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Sunflowers – Sun Trackers

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I remember as a little girl, riding around on my bike with a mouth full of sunflower seeds. I looked like a squirrel with her cheeks poofed out. With great precision, I would hold all the sunflower seeds (in their shells) in the pocket of one cheek; then with my tongue, I would transfer one seed at a time to the other side of my mouth. From there I would skillfully crack the seed with my teeth, maneuver the seed itself from the shell, spit the shell out, and eat the seed.


“Hey, everyone look over here. It’s picture taking time.” Have you ever looked at a field of sunflowers and noticed that they are all facing the same direction? Do they know something we don’t? Let’s find out!

I bet that you never noticed that sunflowers face the sun as it rises in the east and then follows it across the sky until it sets in the west. So why do young flowers move their blooms to always face the sun over the course of a day? It’s called heliotropism. They are known to synchronize themselves with the light in their surroundings. This is known as circadian rhythm, which is the same behavioral changes tied to an internal clock that we humans have. A young flower faces east at dawn and greets the sun, then slowly turns west as the sun moves across the sky. During the night, it slowly turns back east to begin the cycle again.

But Why Amie Sue?

Each sunflower plant has only one flower on its stem; therefore, during pollination, it is essential that the plant’s only means of reproducing gets noticed by pollinators (mainly insects). By following the sun, the flowers heat up which gives them an advantage in pollination as warm flowers attract insects. There is another reason as well.

Ever Heard of the Auxin Hormone?

The sunflower plant contains hormones called auxins. These hormones are sensitive to sunlight. Therefore, they seek shade. This causes them to migrate away from the part of the plant that to in sunlight. Once in position, the auxins (think growth hormones) stimulate the growth of cells. This in return causes the stem to become bulkier in the shaded region, so the flower ends up bending in the opposite direction, towards the glorious sunshine. (1)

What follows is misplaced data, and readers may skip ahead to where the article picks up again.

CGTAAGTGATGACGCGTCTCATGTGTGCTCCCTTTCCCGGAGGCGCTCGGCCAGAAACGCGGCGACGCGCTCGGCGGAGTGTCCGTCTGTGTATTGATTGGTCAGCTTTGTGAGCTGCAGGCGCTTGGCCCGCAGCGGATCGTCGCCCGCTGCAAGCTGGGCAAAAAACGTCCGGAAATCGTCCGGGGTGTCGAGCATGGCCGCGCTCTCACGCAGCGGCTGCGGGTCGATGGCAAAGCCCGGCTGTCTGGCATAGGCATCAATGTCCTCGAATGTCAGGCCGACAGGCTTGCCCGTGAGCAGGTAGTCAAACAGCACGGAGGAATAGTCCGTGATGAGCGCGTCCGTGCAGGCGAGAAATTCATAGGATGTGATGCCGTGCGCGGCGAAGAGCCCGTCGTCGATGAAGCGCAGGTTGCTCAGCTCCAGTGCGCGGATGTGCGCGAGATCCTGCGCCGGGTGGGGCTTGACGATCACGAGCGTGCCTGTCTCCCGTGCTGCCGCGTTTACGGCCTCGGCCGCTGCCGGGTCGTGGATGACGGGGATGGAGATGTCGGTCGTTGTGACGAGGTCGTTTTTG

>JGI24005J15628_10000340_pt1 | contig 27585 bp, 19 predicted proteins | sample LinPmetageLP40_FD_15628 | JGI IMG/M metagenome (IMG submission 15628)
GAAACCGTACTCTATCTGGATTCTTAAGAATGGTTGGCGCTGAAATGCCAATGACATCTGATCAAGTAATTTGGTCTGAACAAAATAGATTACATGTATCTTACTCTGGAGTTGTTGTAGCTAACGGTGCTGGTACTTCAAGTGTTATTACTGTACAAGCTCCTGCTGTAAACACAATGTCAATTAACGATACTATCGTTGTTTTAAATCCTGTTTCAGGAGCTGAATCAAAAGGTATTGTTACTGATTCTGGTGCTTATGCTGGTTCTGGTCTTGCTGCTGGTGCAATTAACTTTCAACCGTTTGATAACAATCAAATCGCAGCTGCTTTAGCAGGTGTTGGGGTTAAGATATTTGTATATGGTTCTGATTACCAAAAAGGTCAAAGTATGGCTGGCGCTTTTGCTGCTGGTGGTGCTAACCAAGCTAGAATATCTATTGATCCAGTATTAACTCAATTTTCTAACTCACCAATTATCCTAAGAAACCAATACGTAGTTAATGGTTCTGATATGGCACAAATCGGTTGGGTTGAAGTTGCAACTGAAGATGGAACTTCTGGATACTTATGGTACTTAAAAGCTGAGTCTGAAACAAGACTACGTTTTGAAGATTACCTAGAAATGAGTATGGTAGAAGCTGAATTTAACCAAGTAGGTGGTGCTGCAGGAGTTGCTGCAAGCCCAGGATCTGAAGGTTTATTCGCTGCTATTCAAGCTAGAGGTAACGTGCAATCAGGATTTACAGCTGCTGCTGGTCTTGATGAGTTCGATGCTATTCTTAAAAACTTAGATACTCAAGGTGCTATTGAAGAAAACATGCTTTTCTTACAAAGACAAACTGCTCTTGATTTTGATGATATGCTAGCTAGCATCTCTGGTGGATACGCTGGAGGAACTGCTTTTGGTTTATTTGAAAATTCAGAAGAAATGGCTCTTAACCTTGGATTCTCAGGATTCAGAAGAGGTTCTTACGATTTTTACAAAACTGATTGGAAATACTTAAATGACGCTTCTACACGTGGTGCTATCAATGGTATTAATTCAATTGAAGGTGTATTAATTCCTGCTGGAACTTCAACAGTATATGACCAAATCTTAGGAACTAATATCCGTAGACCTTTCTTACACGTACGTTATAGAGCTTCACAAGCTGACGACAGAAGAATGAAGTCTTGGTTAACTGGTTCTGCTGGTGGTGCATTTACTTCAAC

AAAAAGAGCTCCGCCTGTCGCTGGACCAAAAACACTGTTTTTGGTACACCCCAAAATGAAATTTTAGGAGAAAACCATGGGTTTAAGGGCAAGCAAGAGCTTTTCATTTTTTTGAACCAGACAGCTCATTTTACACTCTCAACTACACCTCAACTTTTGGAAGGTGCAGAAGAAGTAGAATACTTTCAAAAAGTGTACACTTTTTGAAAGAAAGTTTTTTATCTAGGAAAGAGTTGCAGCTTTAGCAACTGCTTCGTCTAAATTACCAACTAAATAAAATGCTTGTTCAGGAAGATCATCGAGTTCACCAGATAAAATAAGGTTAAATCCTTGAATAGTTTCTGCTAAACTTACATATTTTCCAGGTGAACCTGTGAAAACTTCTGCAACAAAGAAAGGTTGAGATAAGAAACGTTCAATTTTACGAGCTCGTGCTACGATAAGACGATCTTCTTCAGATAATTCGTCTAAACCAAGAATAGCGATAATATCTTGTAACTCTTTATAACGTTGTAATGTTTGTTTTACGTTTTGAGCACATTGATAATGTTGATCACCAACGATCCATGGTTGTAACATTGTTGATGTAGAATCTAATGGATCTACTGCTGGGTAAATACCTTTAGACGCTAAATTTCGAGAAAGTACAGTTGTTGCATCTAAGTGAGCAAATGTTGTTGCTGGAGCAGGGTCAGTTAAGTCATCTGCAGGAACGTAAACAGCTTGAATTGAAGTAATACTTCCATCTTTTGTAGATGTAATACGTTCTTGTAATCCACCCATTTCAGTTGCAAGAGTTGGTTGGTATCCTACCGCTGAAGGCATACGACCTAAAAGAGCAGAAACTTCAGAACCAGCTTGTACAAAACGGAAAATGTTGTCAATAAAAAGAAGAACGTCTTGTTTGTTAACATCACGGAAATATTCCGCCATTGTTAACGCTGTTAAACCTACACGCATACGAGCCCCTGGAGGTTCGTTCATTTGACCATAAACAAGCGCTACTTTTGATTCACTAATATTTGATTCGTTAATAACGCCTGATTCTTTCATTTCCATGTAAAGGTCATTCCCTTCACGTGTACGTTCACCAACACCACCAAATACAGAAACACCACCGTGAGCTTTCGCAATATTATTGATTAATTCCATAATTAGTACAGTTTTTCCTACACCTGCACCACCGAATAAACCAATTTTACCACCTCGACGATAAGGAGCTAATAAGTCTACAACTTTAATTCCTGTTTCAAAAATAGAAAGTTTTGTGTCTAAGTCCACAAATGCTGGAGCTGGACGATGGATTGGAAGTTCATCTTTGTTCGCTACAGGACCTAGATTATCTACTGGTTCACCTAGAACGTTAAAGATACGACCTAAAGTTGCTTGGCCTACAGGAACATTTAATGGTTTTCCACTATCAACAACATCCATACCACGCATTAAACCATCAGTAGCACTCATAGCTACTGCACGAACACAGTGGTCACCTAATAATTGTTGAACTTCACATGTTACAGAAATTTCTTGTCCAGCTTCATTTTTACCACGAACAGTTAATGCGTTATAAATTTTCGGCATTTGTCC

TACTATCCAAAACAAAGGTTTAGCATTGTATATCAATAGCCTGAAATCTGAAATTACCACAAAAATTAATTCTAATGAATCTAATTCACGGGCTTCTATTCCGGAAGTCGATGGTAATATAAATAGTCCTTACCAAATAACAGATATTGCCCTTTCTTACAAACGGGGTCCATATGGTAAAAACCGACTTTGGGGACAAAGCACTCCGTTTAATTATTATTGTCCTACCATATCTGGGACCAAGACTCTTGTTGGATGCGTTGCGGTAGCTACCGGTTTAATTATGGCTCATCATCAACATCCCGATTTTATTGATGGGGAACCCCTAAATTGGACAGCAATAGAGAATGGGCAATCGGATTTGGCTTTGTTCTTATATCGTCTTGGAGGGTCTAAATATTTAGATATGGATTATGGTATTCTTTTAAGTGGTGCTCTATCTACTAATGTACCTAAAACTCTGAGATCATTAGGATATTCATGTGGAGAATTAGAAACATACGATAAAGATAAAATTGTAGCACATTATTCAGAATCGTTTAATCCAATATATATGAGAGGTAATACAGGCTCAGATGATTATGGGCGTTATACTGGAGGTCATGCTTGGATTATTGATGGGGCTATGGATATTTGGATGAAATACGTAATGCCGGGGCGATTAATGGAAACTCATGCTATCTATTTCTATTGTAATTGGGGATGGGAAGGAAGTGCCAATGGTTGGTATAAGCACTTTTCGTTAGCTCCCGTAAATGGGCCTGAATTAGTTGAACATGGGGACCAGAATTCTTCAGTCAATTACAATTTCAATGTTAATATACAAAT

And I bet you never noticed that when sunflowers reach maturity, they stop tracking the sun and only face east. As the sunflower matures and starts to develop seeds, it stops displaying heliotropism. And as the seeds in the center of the flower grow, it causes the flower head to droop from the weight of these seeds. They end up mostly facing east from this point on in their lifecycle.

Fun Facts

Harvesting … It’s all about Timing

When it comes to harvesting, there is a battle between us and birds, squirrels, field mice, and deer. It seems that it is a fun pastime for many. To beat the local critters, it is important to know when to harvest sunflowers. It boils down to timing. If you pick the sunflower heads before the proper time, the seeds will have little meat. Wait too long to harvest sunflowers, and the tender seeds will be too dry.

Wait until the critters start showing interest and there’ll be nothing left for you! It’s best to harvest sunflowers when their petals become dry and begin to fall. The green base of the head will turn yellow and eventually brown. Seeds will look plump, and the seed coats will be fully black or black and white stripes depending on the variety.

When it comes to removing the seeds, wait until they are fully ripened and just beginning to loosen from the head. Simply cut the stem about one inch below the head and briskly rub the seeds from the head with your hand, blow off the chaff and allow the seeds to dry before storing.


Uses of the WHOLE Sunflower

Sunflower oil

Sunflower Seeds

Seed Cake (flower head)

The Hulls

The Stalks

The Petals


Sometimes we need to just stop and smell the flowers.


A young sunflower just waiting to blossom!

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